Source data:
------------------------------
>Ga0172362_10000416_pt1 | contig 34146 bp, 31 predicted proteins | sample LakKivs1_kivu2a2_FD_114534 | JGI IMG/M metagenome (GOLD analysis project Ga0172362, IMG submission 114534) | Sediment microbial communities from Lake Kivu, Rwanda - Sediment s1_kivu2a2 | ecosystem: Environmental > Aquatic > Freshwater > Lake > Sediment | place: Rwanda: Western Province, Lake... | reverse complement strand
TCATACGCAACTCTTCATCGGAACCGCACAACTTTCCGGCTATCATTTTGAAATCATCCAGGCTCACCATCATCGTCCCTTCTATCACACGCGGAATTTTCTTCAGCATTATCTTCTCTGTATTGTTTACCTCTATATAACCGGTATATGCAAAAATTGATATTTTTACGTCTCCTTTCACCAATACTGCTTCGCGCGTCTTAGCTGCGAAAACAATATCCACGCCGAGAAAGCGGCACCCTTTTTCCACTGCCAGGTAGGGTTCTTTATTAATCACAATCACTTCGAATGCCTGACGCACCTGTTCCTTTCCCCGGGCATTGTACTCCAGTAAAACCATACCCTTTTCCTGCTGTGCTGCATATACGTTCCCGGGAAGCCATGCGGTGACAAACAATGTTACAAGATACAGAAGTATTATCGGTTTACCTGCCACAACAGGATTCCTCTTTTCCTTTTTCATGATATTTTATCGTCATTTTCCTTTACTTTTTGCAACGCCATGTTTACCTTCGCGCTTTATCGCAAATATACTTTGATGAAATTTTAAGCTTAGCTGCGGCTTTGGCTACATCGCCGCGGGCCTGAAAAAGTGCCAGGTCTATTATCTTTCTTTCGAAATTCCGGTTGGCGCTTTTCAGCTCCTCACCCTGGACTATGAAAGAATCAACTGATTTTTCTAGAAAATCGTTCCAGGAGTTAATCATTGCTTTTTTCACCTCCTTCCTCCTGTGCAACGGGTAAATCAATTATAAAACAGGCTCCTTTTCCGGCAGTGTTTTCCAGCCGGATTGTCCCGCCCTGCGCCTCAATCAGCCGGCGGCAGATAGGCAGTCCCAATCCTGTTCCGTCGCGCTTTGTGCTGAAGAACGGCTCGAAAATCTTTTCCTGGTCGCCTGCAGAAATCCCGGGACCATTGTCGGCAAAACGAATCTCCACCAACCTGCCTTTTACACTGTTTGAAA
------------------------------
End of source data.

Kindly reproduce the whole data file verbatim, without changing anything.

>Ga0172362_10000416_pt1 | contig 34146 bp, 31 predicted proteins | sample LakKivs1_kivu2a2_FD_114534 | JGI IMG/M metagenome (GOLD analysis project Ga0172362, IMG submission 114534) | Sediment microbial communities from Lake Kivu, Rwanda - Sediment s1_kivu2a2 | ecosystem: Environmental > Aquatic > Freshwater > Lake > Sediment | place: Rwanda: Western Province, Lake... | reverse complement strand
TCATACGCAACTCTTCATCGGAACCGCACAACTTTCCGGCTATCATTTTGAAATCATCCAGGCTCACCATCATCGTCCCTTCTATCACACGCGGAATTTTCTTCAGCATTATCTTCTCTGTATTGTTTACCTCTATATAACCGGTATATGCAAAAATTGATATTTTTACGTCTCCTTTCACCAATACTGCTTCGCGCGTCTTAGCTGCGAAAACAATATCCACGCCGAGAAAGCGGCACCCTTTTTCCACTGCCAGGTAGGGTTCTTTATTAATCACAATCACTTCGAATGCCTGACGCACCTGTTCCTTTCCCCGGGCATTGTACTCCAGTAAAACCATACCCTTTTCCTGCTGTGCTGCATATACGTTCCCGGGAAGCCATGCGGTGACAAACAATGTTACAAGATACAGAAGTATTATCGGTTTACCTGCCACAACAGGATTCCTCTTTTCCTTTTTCATGATATTTTATCGTCATTTTCCTTTACTTTTTGCAACGCCATGTTTACCTTCGCGCTTTATCGCAAATATACTTTGATGAAATTTTAAGCTTAGCTGCGGCTTTGGCTACATCGCCGCGGGCCTGAAAAAGTGCCAGGTCTATTATCTTTCTTTCGAAATTCCGGTTGGCGCTTTTCAGCTCCTCACCCTGGACTATGAAAGAATCAACTGATTTTTCTAGAAAATCGTTCCAGGAGTTAATCATTGCTTTTTTCACCTCCTTCCTCCTGTGCAACGGGTAAATCAATTATAAAACAGGCTCCTTTTCCGGCAGTGTTTTCCAGCCGGATTGTCCCGCCCTGCGCCTCAATCAGCCGGCGGCAGATAGGCAGTCCCAATCCTGTTCCGTCGCGCTTTGTGCTGAAGAACGGCTCGAAAATCTTTTCCTGGTCGCCTGCAGAAATCCCGGGACCATTGTCGGCAAAACGAATCTCCACCAACCTGCCTTTTACACTGTTTGAAA